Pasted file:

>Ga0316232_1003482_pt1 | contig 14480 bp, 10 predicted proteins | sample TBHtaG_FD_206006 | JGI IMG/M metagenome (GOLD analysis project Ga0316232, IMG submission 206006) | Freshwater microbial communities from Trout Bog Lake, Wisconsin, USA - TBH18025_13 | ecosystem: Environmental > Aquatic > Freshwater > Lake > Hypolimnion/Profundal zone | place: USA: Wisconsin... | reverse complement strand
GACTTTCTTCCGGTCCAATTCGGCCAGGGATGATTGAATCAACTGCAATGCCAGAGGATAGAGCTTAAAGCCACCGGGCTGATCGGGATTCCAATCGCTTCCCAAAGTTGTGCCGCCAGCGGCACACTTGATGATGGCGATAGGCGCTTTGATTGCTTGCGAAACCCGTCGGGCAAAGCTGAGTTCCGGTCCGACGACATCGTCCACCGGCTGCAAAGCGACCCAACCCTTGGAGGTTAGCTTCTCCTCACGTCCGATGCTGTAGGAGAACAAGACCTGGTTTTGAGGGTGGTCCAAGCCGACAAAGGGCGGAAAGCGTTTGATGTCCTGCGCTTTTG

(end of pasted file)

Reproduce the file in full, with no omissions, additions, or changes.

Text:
>Ga0316232_1003482_pt1 | contig 14480 bp, 10 predicted proteins | sample TBHtaG_FD_206006 | JGI IMG/M metagenome (GOLD analysis project Ga0316232, IMG submission 206006) | Freshwater microbial communities from Trout Bog Lake, Wisconsin, USA - TBH18025_13 | ecosystem: Environmental > Aquatic > Freshwater > Lake > Hypolimnion/Profundal zone | place: USA: Wisconsin... | reverse complement strand
GACTTTCTTCCGGTCCAATTCGGCCAGGGATGATTGAATCAACTGCAATGCCAGAGGATAGAGCTTAAAGCCACCGGGCTGATCGGGATTCCAATCGCTTCCCAAAGTTGTGCCGCCAGCGGCACACTTGATGATGGCGATAGGCGCTTTGATTGCTTGCGAAACCCGTCGGGCAAAGCTGAGTTCCGGTCCGACGACATCGTCCACCGGCTGCAAAGCGACCCAACCCTTGGAGGTTAGCTTCTCCTCACGTCCGATGCTGTAGGAGAACAAGACCTGGTTTTGAGGGTGGTCCAAGCCGACAAAGGGCGGAAAGCGTTTGATGTCCTGCGCTTTTG